If you’ve ever gone through the frustration of trying different ways to describe an item through text-based search and still couldn’t find what you were looking for, then visual search might be for you.
With visual search, finding exactly what you’re looking for is as easy as taking a picture on your phone.
According to a new report by the market research company Global Market Insights, Inc., visual search is forecasted to grow at a CAGR of over 45% during the period of 2018- 2024.
This blog post is an introduction to a series of posts that will cover visual search and the machine learning application of similarity search in general.
Making Search Easy
Visual search allows you to replace your keyboard with your camera phone by using images instead of text to search for things.
For example, as seen in the picture below from Target, if you see a particular vase that you like, all you need to do is take a picture of the vase and visual search will help you find the same vase or a similar vase from Target’s catalog.
Figure 1. An example of using visual search to find a particular vase on the Target website.
Provides More Relevant Results
In addition to simplifying search, visual search also returns more accurate results. Oftentimes, products are difficult to describe using traditional text-based search, and visual search provides a very explicit way to search, allowing for more accurate results.
Visual Search can also help in cases where a product has been mislabeled or if a set of keywords you’re using to search were not assigned to the product description. If it was mislabeled, a text-base search would return the wrong product.
Visual Search in Retail
Visual search is ideal for retail segments, such as fashion and home design because they are largely driven by visual content, and style is often difficult to describe using text search.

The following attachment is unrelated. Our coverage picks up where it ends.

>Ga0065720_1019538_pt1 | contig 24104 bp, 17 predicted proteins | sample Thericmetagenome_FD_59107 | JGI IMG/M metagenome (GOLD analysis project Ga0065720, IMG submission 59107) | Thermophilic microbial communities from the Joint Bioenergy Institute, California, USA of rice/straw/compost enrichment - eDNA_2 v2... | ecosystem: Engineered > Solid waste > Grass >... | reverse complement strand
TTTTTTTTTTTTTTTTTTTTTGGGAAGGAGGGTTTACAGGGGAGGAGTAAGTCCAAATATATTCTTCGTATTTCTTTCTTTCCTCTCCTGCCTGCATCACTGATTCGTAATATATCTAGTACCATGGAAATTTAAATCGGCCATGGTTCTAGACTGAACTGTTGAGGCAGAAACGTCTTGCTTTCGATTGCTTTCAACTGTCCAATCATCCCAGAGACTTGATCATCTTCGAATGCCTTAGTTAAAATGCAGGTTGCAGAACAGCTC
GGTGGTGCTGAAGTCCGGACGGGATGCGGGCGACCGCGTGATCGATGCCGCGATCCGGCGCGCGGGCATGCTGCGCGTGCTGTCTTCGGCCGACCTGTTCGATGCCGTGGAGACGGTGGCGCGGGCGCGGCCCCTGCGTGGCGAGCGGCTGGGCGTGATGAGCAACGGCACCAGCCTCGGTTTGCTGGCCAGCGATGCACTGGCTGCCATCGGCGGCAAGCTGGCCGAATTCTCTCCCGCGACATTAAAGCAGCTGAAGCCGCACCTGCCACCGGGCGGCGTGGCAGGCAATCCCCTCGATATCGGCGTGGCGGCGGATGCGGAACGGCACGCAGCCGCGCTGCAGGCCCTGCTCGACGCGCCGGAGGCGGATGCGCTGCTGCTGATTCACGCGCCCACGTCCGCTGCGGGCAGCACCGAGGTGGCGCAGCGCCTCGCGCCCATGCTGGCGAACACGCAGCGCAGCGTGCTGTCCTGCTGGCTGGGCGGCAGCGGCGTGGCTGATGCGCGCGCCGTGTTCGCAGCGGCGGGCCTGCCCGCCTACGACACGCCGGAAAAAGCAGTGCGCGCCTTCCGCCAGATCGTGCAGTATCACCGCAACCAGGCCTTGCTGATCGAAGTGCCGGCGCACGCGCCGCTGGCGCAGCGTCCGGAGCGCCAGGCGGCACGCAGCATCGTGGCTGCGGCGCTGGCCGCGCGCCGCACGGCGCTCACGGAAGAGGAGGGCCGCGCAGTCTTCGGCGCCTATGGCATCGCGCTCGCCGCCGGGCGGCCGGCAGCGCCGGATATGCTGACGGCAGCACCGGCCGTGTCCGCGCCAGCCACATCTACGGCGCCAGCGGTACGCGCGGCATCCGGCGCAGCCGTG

Wayfair is an example of a home design company that makes it easy for you to search their catalog by using a picture that you have taken.
Discovering New Products and Ideas
In addition to visually searching their catalog for similar items, the Wayfair visual search application also allows for discovery of cross-category products. The application looks at your browse history (context) to provide recommendations for items in different categories. For example, it might recommend a nightstand with a similar style to the style of a dresser you recently browsed.
Figure 2. An example from Wayfair of cross-category discovery where rustic dressers and headboards (left) serve as the browse context
and a cross-class recommendation for rustic nightstands (right) is returned.
Pinterest is another company that lets you make discoveries using pictures. They mention an example where you can use their Lens visual search application for discovery around the topic of a blueberry. In their example, if you take a picture of a blueberry, in addition to providing similar images of blueberries, Lens provides more diverse results, for example, returning recipes for blueberry scones and smoothies.
Performance and Scale
Visual search clearly holds a lot of promise, but there are a few challenges. The highly relevant content needs to be returned with low latency in order to provide a good user experience, and this needs to be done at scale.
For example, companies such as eBay, Microsoft, and Wayfair mention the need to provide visual search results with latency on the order of 100ms.
In terms of scale, eBay has over a billion items in their catalog, Microsoft Bingmentions the need for web-scale visual search for tens of billions of images, and Pinterest states that they have over 100 billion ideas to search from.
With visual search, you don’t have to think of the right words to describe an item; you can just use pictures to make it easy to find what you’re looking for.
Many people believe that visual search will change the way we search, as evidenced by the following quote from Pinterest co-founder and CEO Ben Silbermann in a CNBC interview, “A lot of the future of search is going to be about pictures instead of keywords.”
Some of the challenges facing visual search solutions are scaling to billions of items and providing latencies of around 100ms. Future posts in this series will introduce machine learning methods, such as similarity search, that address these challenges.
Author: Pat Lasserre